• Zinc can be important to the keratinization of the hoof. A study done by Harrington, Walsh & White showed that insufficient hoof horn strength and had less zinc in the hoof horn and plasma than horses with no hoof horn damage.
  • Calcium and phosphorus, and the ratio of one to the other, also has an impact on hoof development. Calcium is needed for cell-to-cell attachment in the hoof horn and in the metabolism of the intercellular lipids. Calcium deficiency is often a result of diets high in bran and results in weak, crumbly hoof horn. Excess phosphorus can block the absorption of calcium from the small intestine, which ultimately can cause weak bones and affect cell-to-cell attachment.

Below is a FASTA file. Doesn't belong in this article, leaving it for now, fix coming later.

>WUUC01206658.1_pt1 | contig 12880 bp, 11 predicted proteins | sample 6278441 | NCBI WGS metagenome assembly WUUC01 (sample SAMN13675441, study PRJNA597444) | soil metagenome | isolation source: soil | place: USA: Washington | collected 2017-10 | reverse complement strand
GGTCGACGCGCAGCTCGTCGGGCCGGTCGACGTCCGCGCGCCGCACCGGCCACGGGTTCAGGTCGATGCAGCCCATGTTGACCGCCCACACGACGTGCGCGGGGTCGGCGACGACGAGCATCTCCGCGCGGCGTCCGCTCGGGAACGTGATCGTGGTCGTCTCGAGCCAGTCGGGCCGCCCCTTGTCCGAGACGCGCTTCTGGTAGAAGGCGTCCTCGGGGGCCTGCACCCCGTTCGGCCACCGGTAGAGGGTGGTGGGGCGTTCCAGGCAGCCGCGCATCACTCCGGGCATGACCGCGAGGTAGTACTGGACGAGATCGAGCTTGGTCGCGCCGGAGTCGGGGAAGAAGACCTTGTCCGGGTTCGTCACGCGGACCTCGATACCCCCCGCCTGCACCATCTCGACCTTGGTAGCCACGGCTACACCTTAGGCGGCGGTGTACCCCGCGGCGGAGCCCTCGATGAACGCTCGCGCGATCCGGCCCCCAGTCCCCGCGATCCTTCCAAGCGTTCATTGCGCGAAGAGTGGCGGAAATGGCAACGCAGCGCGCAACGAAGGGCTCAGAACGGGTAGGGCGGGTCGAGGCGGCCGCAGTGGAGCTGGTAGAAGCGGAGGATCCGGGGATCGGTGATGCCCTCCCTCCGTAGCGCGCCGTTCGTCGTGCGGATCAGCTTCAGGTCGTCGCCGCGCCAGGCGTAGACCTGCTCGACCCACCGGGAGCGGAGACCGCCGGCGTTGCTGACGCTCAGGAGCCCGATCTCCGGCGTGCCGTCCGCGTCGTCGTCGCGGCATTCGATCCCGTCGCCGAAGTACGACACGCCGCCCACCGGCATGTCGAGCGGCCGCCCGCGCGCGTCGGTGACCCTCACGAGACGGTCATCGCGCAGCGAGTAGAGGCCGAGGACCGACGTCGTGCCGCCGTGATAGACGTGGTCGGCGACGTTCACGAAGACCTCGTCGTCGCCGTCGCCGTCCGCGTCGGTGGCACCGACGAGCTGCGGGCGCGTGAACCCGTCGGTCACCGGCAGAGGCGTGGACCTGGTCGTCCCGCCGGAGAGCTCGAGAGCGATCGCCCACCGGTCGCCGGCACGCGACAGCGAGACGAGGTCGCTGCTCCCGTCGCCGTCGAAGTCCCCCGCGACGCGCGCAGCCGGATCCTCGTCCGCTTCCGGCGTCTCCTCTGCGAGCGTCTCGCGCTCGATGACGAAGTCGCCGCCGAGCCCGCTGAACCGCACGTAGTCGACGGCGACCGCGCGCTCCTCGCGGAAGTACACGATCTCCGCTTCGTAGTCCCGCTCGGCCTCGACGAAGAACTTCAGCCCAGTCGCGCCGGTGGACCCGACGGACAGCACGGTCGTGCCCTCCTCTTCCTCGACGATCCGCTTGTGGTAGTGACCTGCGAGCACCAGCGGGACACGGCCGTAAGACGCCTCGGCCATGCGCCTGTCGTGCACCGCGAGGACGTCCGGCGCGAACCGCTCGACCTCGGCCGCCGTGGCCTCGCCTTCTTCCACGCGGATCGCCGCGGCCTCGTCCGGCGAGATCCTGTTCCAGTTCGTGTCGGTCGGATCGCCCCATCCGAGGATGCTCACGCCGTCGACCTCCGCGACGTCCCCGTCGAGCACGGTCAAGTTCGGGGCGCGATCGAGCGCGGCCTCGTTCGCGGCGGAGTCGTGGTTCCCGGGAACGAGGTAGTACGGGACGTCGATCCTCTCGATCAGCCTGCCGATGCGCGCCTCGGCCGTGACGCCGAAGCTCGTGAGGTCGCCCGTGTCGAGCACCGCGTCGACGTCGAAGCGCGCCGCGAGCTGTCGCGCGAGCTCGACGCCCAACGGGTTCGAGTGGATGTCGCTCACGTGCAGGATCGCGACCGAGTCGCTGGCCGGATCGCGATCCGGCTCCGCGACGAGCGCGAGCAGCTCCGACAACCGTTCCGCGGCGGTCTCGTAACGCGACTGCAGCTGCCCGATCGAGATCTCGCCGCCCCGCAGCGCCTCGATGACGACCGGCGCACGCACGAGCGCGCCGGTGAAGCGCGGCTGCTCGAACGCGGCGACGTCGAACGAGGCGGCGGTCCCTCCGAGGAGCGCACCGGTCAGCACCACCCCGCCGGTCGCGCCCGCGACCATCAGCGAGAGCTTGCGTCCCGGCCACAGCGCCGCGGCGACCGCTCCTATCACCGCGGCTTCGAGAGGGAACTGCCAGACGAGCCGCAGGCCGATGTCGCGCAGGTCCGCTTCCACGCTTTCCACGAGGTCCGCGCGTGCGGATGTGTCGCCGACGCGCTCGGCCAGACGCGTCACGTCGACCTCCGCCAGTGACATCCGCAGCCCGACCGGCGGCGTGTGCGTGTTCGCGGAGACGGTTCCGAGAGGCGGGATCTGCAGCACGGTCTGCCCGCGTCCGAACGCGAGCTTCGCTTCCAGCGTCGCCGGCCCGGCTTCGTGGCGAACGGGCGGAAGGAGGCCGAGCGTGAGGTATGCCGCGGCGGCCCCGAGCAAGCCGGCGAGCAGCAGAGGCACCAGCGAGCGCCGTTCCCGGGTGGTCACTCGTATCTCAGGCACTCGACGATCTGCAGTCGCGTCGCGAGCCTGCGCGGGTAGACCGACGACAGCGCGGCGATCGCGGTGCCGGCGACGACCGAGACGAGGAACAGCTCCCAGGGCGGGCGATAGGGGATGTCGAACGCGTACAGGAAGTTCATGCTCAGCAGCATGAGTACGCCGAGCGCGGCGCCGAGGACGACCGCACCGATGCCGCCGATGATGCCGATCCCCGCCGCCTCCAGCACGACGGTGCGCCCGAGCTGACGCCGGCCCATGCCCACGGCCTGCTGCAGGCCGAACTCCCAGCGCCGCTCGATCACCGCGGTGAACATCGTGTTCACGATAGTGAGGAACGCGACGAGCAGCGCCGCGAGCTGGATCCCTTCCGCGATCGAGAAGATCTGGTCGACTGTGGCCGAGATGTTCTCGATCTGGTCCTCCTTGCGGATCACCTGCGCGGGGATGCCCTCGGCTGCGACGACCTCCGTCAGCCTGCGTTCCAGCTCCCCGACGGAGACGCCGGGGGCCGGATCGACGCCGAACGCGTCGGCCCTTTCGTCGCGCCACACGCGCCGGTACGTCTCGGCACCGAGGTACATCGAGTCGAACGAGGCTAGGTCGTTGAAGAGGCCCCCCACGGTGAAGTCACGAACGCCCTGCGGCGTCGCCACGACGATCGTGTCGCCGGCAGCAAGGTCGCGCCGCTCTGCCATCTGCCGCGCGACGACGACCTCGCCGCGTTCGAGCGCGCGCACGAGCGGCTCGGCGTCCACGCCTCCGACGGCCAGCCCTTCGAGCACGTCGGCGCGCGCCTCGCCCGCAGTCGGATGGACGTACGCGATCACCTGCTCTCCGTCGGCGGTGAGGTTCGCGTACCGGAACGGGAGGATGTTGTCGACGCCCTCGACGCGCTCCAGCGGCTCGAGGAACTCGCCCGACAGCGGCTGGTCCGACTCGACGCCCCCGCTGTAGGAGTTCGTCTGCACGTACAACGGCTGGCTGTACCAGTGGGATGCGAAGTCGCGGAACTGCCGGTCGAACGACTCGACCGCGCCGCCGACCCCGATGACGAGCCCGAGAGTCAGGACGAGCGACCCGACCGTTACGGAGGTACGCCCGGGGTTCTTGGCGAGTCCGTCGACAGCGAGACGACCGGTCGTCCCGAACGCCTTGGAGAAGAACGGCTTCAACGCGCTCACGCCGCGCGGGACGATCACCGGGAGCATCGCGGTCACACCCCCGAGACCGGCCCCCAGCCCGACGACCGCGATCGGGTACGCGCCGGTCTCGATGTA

• Selenium is important as an antioxidant for the protection of cellular membranes. Too much selenium in the diet can lead to the substitution of sulfur in the keratin fibers with selenium, which causes poor structural integrity. Chronic selenium toxicity can result in hair loss, coronitis, and bleeding of the coronary band as well as sloughing of the hoof and even laminitis.
  • Sulfur: While sulfur can help hoof growth (think methionine) excess sulfur interferes with copper metabolism and can lead to weak connective tissue structure and poor hoof quality.
  • Vitamin A deficiency can cause fragile hoof walls.
  • Biotin is probably the most investigated and well-known vitamin related to hoof growth that increases tensile strength, hardness and growth rate. It is usually fed in conjunction with methionine and lysine.

To help Freedom along his journey to hoof regrowth, I’m going to add a hoof supplement to his rations. I’m looking at Farrier’s Formula Double Strength and Source Focus HF and Horse Tech’s Reithoof.